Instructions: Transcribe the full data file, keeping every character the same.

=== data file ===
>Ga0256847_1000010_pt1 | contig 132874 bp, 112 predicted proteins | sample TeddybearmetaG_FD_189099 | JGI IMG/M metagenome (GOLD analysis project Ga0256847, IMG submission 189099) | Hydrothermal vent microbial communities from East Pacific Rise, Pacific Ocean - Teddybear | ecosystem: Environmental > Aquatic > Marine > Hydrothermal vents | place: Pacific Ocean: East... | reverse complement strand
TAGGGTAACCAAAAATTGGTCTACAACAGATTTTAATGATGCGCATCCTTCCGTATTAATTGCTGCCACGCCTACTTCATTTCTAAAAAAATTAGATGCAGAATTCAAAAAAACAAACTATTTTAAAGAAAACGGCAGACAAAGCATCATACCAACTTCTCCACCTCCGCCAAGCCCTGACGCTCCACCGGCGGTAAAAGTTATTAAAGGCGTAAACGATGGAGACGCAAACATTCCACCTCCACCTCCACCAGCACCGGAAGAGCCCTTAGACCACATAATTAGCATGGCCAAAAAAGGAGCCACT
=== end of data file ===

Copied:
>Ga0256847_1000010_pt1 | contig 132874 bp, 112 predicted proteins | sample TeddybearmetaG_FD_189099 | JGI IMG/M metagenome (GOLD analysis project Ga0256847, IMG submission 189099) | Hydrothermal vent microbial communities from East Pacific Rise, Pacific Ocean - Teddybear | ecosystem: Environmental > Aquatic > Marine > Hydrothermal vents | place: Pacific Ocean: East... | reverse complement strand
TAGGGTAACCAAAAATTGGTCTACAACAGATTTTAATGATGCGCATCCTTCCGTATTAATTGCTGCCACGCCTACTTCATTTCTAAAAAAATTAGATGCAGAATTCAAAAAAACAAACTATTTTAAAGAAAACGGCAGACAAAGCATCATACCAACTTCTCCACCTCCGCCAAGCCCTGACGCTCCACCGGCGGTAAAAGTTATTAAAGGCGTAAACGATGGAGACGCAAACATTCCACCTCCACCTCCACCAGCACCGGAAGAGCCCTTAGACCACATAATTAGCATGGCCAAAAAAGGAGCCACT